Rebecca Driskill: One thing I'm curious about from a patient perspective is let's say that this becomes more regularly implemented. Patients don't necessarily live next to a lung cancer center. If a patient wants to go to their nearest ambulatory care center, how ideally does one sort of manage the standardization issue, or what kinds of things are being innovated right now that will help manage this in the future?
Bruce Pyenson: And maybe a way to ask the question is the diversity of healthcare around the world, there's clinics with nothing much in them in some places in rural health clinics and of course the academic medical centers. And as we've seen in China, CT scans are pretty well available in much of the world. But the expertise may not be as high every place, and for sure there's diversity in software and differences in hardware and quality of the hope that the hardware and the software and the expertise. There's people that are working on fixing that for imaging in ways that aren't being applied to other areas of medicine because it's all digital.
James Mulshine: Yes, and Bruce and I have had the privilege of doing a previous communication for Milliman in which we talked about CT scans, this Swiss Army knife, and they're used across the world for all kinds of studies for all kinds of purposes, and so that's a good thing and it's a bad thing, because when you want to do a very specific type of scan for lung cancer screening, you want to make sure, absolutely sure that that is what is being done. Because this machine is used for so many different settings under different conditions to optimize certain types of performance. So a colleague Rick Avilla at Accumetra has worked with RSNA to develop a cloud-based approach in which he has developed a very inexpensive phantom, it costs about $200 to make.
Bruce Pyenson: What is a phantom?
James Mulshine: A phantom is a tool that's used to measure the performance of an X-ray machine. And in this instance it's made with precision-engineered materials so that they know how well the image is being acquired.
Bruce Pyenson: So it's a fake body, it's a standardized fake body.
James Mulshine: Yeah, yeah, it's a surrogate of a body. Okay? And this is used to test, to make sure that the CT is set in such a way that it will obtain a very optimized scan reflecting the kinds of performance of the CT scanner that will allow a good reading to be done of exactly what's going on.
I would point out that one of the things that we have with this challenge with lung cancer screening, is that we really aren't talking about patients. We're talking about people at risk. So these are healthy people that have a risk for lung cancer. And if you say they're patients, they get very, you know, it's very, very off-putting. And so for us to get better uptake with lung cancer screening, we have to make sure that we can allow people who are-- think about themselves to healthy to avail screening in sites very close to them, very convenient to them. So the more often than not, this is going to be an ambulatory imaging center. And so these centers are very, very busy places, and they don't have some of the support from medical physics community that the academic medical centers have. But we’ve got to ensure that they can acquire a scan just as high quality as they do at these major medical centers. And so using these phantoms, these kinds of tools to evaluate how the scan is being acquired can allow us to do that.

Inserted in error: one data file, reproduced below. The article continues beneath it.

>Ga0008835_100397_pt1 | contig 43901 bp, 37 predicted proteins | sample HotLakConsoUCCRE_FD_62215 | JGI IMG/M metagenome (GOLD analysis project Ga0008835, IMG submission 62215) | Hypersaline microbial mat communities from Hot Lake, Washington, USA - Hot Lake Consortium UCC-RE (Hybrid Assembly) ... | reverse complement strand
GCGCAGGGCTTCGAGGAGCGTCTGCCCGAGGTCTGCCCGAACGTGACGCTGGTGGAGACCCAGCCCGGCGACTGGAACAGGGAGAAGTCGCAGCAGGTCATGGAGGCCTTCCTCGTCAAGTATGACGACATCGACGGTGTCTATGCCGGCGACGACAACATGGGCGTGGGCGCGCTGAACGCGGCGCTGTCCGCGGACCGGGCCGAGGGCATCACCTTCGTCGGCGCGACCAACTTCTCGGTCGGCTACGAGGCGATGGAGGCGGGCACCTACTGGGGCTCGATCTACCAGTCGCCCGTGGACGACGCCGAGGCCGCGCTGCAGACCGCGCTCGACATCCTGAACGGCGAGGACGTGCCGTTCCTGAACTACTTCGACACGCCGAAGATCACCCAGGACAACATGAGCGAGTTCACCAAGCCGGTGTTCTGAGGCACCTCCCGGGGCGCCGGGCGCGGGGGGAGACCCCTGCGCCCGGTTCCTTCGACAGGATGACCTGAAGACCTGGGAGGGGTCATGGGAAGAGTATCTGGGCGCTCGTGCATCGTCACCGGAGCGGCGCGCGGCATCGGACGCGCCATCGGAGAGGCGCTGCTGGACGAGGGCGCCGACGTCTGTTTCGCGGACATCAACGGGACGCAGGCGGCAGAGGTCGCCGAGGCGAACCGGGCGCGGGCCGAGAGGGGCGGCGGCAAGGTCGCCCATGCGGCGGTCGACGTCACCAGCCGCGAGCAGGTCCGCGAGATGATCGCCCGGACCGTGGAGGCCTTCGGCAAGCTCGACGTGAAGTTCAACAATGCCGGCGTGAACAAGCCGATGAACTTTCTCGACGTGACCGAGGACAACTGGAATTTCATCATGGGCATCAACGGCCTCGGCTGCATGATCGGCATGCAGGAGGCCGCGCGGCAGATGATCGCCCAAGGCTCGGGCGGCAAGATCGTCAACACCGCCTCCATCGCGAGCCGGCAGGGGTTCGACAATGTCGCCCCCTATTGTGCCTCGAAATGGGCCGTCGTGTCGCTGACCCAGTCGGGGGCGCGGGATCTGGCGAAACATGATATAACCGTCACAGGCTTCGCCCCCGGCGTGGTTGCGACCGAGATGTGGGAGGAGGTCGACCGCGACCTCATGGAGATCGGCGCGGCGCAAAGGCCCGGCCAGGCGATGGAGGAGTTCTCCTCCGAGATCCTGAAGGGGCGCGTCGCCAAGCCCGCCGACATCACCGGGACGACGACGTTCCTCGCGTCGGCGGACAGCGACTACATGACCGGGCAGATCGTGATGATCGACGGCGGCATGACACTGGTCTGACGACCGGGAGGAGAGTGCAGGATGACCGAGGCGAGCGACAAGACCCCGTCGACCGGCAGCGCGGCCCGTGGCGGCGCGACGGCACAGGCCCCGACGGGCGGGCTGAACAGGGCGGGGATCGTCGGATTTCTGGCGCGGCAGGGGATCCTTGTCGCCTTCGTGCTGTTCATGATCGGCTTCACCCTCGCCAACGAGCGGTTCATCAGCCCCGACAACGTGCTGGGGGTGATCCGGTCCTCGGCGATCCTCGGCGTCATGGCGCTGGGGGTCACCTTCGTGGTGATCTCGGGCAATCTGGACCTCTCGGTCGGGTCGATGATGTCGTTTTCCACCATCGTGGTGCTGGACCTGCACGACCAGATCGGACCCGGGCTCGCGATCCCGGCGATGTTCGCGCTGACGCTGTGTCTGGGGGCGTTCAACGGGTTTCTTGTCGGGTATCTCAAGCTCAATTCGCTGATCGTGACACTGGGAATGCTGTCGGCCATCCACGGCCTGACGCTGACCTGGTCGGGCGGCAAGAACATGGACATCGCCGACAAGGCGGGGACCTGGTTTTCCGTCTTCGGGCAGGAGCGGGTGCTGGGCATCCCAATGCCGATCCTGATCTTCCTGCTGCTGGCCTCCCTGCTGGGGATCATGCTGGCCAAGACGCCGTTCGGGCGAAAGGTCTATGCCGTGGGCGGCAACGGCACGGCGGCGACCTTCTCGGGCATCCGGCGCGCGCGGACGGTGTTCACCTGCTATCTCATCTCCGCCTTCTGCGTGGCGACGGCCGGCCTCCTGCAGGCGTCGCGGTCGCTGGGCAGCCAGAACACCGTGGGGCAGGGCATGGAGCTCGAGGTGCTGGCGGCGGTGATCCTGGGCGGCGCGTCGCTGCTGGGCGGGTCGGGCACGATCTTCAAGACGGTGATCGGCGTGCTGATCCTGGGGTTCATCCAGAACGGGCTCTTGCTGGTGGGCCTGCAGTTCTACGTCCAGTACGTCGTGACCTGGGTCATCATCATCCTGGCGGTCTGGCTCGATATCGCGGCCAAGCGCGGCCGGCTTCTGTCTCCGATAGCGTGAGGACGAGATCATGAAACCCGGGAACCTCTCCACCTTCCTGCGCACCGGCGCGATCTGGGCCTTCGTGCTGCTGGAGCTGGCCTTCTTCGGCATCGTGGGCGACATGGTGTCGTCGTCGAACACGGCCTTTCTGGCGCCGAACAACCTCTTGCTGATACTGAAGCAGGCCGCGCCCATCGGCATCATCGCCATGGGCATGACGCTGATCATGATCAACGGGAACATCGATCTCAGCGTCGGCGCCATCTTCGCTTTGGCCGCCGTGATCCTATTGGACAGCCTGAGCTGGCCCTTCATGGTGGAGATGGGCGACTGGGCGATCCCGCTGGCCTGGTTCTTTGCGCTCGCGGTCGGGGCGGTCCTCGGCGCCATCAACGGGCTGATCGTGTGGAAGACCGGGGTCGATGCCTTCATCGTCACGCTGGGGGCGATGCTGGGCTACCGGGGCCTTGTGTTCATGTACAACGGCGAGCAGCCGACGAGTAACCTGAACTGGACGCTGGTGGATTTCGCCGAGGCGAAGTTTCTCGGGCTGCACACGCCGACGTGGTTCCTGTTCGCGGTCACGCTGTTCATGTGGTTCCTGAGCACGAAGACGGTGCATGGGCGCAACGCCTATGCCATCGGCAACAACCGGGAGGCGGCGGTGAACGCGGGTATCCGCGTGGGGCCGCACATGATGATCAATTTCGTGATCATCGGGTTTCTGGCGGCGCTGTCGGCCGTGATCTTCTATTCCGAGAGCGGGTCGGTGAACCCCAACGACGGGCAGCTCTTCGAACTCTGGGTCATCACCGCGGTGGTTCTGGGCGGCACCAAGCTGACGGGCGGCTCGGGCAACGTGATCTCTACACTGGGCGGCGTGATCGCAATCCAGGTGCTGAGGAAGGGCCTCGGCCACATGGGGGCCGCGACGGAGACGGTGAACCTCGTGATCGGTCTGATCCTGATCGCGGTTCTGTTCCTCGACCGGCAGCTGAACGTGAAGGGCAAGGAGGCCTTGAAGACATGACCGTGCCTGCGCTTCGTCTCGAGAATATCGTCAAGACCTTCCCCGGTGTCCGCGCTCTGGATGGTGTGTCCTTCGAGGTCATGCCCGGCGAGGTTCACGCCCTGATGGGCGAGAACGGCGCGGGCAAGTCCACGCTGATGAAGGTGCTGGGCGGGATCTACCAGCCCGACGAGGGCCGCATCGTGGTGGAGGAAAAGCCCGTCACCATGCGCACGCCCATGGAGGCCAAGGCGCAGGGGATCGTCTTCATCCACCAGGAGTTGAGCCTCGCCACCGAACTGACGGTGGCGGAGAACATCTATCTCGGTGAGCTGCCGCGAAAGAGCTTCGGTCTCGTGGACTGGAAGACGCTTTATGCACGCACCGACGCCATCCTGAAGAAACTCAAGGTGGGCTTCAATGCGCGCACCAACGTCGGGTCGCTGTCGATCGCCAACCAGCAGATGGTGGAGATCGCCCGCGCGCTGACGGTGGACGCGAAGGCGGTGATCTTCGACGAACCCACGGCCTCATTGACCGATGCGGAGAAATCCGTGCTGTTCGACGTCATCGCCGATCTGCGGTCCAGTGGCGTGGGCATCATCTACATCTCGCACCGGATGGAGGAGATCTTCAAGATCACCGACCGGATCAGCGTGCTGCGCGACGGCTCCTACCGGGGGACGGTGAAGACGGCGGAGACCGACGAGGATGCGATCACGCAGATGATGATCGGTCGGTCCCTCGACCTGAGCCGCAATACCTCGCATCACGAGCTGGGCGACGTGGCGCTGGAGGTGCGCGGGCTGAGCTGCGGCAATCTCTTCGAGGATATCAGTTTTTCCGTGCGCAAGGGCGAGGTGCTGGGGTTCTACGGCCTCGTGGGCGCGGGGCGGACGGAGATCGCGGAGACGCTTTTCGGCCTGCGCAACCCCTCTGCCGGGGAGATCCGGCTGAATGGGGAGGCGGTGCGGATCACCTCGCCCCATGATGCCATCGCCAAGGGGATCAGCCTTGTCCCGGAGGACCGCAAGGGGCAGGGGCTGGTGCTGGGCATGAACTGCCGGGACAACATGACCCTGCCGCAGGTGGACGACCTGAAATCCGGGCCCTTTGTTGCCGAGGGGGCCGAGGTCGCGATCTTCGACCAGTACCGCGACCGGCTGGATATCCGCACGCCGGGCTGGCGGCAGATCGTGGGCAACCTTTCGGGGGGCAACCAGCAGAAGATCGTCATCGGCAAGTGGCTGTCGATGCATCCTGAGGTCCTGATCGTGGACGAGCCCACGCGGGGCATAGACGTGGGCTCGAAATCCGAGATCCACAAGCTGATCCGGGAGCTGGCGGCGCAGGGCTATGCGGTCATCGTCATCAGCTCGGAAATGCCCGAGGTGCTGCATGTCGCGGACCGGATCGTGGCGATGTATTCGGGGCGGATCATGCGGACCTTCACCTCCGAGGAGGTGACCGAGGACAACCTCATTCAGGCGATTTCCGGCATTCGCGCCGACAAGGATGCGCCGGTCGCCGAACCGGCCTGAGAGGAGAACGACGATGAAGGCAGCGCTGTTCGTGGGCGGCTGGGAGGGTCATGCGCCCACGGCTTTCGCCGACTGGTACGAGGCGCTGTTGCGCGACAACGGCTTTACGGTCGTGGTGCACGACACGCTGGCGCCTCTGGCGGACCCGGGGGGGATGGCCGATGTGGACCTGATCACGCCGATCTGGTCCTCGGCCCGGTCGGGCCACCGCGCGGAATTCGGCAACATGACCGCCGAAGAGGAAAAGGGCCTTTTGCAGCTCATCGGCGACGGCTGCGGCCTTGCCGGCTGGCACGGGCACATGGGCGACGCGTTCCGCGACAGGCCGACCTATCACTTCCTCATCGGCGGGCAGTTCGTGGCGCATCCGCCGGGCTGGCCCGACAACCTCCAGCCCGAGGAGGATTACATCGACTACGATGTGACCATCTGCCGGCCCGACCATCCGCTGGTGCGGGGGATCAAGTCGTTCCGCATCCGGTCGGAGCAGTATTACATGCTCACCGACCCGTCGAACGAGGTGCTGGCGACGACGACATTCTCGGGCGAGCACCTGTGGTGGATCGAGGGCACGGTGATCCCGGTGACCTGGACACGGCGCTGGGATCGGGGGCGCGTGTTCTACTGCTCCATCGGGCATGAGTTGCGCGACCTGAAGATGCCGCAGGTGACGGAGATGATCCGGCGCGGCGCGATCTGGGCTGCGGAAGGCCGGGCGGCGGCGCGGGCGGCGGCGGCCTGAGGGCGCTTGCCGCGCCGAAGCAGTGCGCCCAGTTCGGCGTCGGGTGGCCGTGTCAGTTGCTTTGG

And so in doing this process which is now available through the Radiological Society of North America, they can take a picture of this phantom, it is uploaded to the site through the cloud-- through the web at RSNA. It is evaluated using machine vision and other things very rapidly to look at a hundred, close to a hundred parameters of how high a quality that image is, and then it can send back to that site how well their machine is performing, and if it's not performing well enough, what's likely to be the problem that they can correct very quickly just by changing the dial and then 95% of the time, they can get their scan to appoint where it's acquiring a very high quality image. And that could be done in Samoa, or it could be done in Kansas, or it can be done at Mount Sinai, and very rapidly and at very low cost. That's the type of utility of these new informatics resources that can allow us to be much better in terms of rapid dissemination of very sophisticated image acquisition-types of approaches.
Bruce Pyenson: From my standpoint, it's hard to picture other areas of medicine that could adapt as quickly, and would be as amenable to the application of A.I. to change practice. So it's very exciting to see that emerge in imaging and radiology and if that works, and if it takes off, I'd expect we would use this Swiss army knife of imaging for more and more applications just because it's a way to create standards and to disseminate new advances more quickly than what we see in other areas of medicine.
Rebecca Driskill: Well, I will be really interested to see how this develops and I would love for you guys to come back and hopefully we can keep talking about it. Jim, Bruce, thank you! You've been listening to Critical Point, presented by Milliman. To listen to other episodes of our podcasts, visit us at www.milliman.com, or you can find us on iTunes, Google Play, Spotify or Stitcher, see you next time.